Colder Weather Means Beware of Carbon Monoxide Poisoning-Environmental Health & Safety - Carnegie Mellon University

Monday, November 1, 2010

Colder Weather Means Beware of Carbon Monoxide Poisoning

As the temperature drops we think of turning leaves, football and the holidays. We also think about turning on the heat and winterizing our houses. This is the time of year we should remember the hazards of carbon monoxide, an odorless, colorless gas produced by the incomplete burning of fossil fuels.  Approximately 40,000 people a year require medical attention due to overexposure of CO gas.  Over 2,500 a year die from it.

Symptoms of carbon monoxide poisoning often mirror those of the flu.  Headaches, nausea and fatigue are common symptoms but there can also be confusion, memory problems and seizures.  If you have any symptoms of carbon monoxide poisoning go to an emergency room immediately, especially if several people in the household or pets are affected.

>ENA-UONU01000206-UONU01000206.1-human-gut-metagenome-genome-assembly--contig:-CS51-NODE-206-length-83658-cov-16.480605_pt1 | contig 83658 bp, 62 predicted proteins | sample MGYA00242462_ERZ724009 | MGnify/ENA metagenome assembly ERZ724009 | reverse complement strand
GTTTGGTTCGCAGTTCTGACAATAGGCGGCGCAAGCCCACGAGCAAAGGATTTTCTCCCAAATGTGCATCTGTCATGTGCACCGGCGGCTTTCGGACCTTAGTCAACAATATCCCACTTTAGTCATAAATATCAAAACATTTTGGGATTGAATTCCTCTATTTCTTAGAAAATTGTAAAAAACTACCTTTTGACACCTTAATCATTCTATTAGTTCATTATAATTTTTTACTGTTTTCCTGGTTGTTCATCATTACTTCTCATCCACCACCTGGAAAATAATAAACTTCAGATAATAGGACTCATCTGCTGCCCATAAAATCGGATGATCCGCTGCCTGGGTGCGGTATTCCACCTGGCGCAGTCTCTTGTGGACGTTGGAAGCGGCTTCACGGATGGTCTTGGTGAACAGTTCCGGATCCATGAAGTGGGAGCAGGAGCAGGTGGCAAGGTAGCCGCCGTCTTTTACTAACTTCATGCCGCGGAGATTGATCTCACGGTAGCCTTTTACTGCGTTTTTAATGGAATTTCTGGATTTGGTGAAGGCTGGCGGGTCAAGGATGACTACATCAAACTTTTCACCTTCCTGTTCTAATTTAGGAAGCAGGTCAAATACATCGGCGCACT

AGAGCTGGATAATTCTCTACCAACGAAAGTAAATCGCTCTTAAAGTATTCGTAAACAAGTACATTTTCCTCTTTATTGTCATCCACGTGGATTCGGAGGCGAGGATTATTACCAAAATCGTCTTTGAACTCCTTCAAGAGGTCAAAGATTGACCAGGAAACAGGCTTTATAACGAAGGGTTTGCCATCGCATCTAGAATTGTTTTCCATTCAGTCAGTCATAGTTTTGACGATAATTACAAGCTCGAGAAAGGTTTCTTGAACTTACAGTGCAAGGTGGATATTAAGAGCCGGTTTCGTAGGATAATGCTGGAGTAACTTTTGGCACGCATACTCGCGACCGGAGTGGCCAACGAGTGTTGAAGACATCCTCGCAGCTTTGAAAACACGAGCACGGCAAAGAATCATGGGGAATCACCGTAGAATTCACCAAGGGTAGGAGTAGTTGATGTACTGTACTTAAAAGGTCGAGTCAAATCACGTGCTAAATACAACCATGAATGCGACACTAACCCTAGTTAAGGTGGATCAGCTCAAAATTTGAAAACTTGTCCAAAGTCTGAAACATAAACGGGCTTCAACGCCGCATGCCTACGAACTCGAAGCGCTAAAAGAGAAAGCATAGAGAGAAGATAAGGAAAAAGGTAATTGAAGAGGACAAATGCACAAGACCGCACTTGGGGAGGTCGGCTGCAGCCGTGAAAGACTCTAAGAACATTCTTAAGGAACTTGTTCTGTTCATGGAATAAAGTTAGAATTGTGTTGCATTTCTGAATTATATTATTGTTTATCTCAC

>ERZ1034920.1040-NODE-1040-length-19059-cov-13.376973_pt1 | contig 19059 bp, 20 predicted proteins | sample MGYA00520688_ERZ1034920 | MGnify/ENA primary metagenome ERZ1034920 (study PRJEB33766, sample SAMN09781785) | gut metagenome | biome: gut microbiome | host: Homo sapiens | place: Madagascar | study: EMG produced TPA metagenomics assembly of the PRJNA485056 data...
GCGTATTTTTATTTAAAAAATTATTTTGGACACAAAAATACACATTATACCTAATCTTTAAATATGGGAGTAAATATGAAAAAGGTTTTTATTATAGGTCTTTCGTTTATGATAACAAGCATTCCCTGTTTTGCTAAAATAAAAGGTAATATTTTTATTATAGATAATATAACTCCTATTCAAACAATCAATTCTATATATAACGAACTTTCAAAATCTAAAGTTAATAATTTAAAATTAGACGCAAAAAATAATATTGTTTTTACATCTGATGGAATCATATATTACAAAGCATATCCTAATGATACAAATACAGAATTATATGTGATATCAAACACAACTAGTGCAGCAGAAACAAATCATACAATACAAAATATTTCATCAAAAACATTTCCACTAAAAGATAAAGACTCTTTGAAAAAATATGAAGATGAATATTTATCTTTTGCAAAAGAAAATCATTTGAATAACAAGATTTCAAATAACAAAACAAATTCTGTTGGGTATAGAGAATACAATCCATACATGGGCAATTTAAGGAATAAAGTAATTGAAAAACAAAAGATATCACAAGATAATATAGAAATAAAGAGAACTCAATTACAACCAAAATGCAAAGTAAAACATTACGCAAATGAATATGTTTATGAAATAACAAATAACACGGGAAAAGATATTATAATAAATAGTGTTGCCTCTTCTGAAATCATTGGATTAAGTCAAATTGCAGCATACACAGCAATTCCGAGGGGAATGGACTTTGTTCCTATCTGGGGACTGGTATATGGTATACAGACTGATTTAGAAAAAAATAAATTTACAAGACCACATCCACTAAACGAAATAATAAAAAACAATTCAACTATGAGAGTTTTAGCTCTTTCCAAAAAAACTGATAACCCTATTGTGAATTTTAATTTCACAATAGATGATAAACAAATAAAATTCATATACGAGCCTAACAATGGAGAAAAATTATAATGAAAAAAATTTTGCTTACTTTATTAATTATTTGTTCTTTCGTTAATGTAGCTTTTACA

Remember your first line of defense is to install a carbon monoxide monitor on each level of your home.  According to the National Fire Protection Association 93% of homes have smoke alarms, yet only 15% have carbon monoxide monitors.  A carbon monoxide monitor with an audible alarm works much like a home smoke alarm and beeps loudly when carbon monoxide is detected. 

Make sure to inspect your home for possible problem areas.  Inspect your furnace and appliances, such as gas ovens, ranges, and cook tops, for adequate ventilation.  Do not burn charcoal inside your house (even in the fireplace).  Have gas fireplaces inspected each fall to ensure the pilot light burns safely.  Do not operate gasoline-powered engines in confined areas such as garages or basements.  Do not leave your car, mower, or other vehicle running in an attached garage, even with the door open.  Do not block exhaust flues or ducts for appliances such as water heaters, ranges, and clothes dryers.  If you have any questions about CO poisoning please call 268-3221 or 268-1493.